From what I can tell so far, less than 5% of the Pacific Trail miles are on pavement. That percentage could spike in a big fire year (where long detours become neccessary) but probably still stay below 10%. Knock on wood, this has not been a big fire year.
Today a six mile road walk was necessary to cross the nearest bridge over the Klamath River. On the way I found myself firmly in State of Jefferson territory, Seiad Valley.
For those that aren't aware, the "State of Jefferson" is a hypothetical new state of the United States. The redefined territory would unite rural southern Oregon and rural Northern California under a single flag, the Double X. The proposed capitol would run official state business out of Yreka, currently a city in California. Redding (California) is also under consideration as capitol of the State of Jeffereson.
This is hardly a news flash. The official proposal was shot down in 1941. But the sentiment is alive and well in Seiad Valley (population 350) and other parts of the region as well. In fact, with a little more room in my pack I might've purchased one of the State of Jefferson T-shirts or flags being sold at the Seiad Valley general store.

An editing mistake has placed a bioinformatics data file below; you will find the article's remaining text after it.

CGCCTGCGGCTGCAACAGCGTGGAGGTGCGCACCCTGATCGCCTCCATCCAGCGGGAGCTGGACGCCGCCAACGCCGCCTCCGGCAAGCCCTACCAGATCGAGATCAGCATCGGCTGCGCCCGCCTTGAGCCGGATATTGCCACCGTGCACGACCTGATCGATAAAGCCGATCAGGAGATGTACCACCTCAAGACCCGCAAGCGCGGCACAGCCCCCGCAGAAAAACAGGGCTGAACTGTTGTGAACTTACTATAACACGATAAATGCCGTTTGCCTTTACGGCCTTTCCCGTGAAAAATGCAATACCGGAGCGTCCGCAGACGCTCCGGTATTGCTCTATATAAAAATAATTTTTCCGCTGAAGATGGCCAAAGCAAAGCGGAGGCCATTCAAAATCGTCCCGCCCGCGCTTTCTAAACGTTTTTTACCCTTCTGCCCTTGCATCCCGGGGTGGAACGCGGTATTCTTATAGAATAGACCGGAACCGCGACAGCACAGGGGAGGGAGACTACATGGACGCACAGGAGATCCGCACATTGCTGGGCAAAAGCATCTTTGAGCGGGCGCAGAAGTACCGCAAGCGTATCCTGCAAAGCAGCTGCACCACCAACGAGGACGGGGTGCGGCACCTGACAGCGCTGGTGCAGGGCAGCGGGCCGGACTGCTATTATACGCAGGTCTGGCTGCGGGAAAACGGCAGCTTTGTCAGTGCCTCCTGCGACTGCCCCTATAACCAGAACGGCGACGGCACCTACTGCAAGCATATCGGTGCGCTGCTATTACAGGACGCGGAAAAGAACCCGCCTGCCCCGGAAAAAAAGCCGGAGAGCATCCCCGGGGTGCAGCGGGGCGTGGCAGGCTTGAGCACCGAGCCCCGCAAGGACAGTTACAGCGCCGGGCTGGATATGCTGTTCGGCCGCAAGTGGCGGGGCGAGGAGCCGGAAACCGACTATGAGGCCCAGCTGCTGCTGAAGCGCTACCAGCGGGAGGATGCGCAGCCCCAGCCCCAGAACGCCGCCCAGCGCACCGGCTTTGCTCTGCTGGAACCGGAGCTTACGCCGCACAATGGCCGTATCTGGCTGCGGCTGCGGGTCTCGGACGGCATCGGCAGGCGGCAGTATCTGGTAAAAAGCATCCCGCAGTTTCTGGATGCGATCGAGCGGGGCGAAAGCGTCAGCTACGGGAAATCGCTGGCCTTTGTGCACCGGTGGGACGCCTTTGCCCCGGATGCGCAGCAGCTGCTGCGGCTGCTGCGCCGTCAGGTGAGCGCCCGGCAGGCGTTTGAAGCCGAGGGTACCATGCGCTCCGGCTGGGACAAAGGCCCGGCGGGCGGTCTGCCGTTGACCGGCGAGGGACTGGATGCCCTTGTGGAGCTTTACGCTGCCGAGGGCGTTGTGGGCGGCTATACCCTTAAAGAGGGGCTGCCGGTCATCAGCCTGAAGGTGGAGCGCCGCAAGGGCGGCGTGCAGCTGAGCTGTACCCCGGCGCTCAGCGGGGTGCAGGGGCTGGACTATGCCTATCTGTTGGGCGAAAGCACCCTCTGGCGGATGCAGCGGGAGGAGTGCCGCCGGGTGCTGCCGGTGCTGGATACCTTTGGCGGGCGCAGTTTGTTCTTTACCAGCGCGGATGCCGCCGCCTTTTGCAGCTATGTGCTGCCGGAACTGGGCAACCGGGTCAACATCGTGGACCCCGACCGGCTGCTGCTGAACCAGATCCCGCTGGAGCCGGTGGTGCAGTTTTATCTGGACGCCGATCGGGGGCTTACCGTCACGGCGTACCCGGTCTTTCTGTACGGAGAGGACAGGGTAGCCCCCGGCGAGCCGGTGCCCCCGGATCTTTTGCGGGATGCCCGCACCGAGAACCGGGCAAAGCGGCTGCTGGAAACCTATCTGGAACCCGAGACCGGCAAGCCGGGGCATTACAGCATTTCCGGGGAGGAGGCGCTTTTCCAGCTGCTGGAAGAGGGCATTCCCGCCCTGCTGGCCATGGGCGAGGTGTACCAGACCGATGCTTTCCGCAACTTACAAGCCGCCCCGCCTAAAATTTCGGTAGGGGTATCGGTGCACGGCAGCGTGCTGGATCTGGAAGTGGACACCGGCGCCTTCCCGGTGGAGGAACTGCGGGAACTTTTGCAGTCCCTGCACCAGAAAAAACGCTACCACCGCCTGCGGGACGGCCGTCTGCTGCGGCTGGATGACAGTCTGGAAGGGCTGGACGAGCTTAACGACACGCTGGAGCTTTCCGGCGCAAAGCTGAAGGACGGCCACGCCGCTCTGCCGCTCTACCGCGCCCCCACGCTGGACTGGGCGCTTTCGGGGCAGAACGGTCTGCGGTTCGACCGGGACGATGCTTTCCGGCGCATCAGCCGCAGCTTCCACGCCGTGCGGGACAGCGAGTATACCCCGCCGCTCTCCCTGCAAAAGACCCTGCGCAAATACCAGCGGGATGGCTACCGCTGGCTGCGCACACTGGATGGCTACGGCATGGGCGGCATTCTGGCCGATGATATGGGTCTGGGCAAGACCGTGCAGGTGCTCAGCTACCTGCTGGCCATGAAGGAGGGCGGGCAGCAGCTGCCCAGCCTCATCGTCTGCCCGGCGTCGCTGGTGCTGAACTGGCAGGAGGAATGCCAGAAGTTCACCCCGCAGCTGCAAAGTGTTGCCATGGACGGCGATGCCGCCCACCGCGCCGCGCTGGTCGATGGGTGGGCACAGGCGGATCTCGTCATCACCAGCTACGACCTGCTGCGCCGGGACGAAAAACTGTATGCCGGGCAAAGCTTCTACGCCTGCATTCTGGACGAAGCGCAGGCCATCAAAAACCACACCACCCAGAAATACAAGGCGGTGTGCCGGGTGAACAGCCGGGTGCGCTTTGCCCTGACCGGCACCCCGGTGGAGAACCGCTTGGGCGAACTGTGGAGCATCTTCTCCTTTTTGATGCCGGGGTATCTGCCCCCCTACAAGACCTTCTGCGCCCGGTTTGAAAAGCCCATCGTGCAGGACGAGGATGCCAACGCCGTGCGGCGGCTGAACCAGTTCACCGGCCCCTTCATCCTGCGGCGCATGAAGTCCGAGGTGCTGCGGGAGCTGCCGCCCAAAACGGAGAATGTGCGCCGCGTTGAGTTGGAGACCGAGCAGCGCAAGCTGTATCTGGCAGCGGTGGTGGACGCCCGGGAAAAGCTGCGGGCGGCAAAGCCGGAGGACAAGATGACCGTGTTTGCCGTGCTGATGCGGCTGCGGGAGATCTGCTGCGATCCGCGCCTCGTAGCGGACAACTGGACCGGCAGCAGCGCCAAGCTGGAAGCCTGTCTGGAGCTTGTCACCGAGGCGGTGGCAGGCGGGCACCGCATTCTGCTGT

I assure you this isn't a cheap stunt or nostalgic appeal to sell more merchandise. Just look at what's being displayed in the windows of this tiny town and you'll quickly realize there are some constituents ready to be called to action.
Speculate how you will about the socioeconomics of such a division in the modern age. But ask yourself one question:
How many continuous acres of unified voting justifies a new state? One million? Ten million? One hundred million?
At some point unified surface area has to outweigh unified population density. Are we really to believe any significant number of the hyper dense urban voters have the grit to come out to Seiad Valley and run a country store? If not, then why should these urban centers dictate a land mass they're not willing to operate first hand?!
Who cares how many voters there are in LA, San Francisco, and Portland? (Hypothetically) If the overwhelming majority of the legal voters on 47 million acres of continuous land want to form their own state, why limit their representation? (For comparison, the state of Rhode Island bounds roughly 768 thousand acres, an area 61 times smaller than the proposed State of Jefferson)
Anyways, the Oregon border is at the top of this mountain right infront of me. I've been waiting until nightfall to hike. The thermometer hit 106 in Seiad Valley today.
PCT Mile 1,653.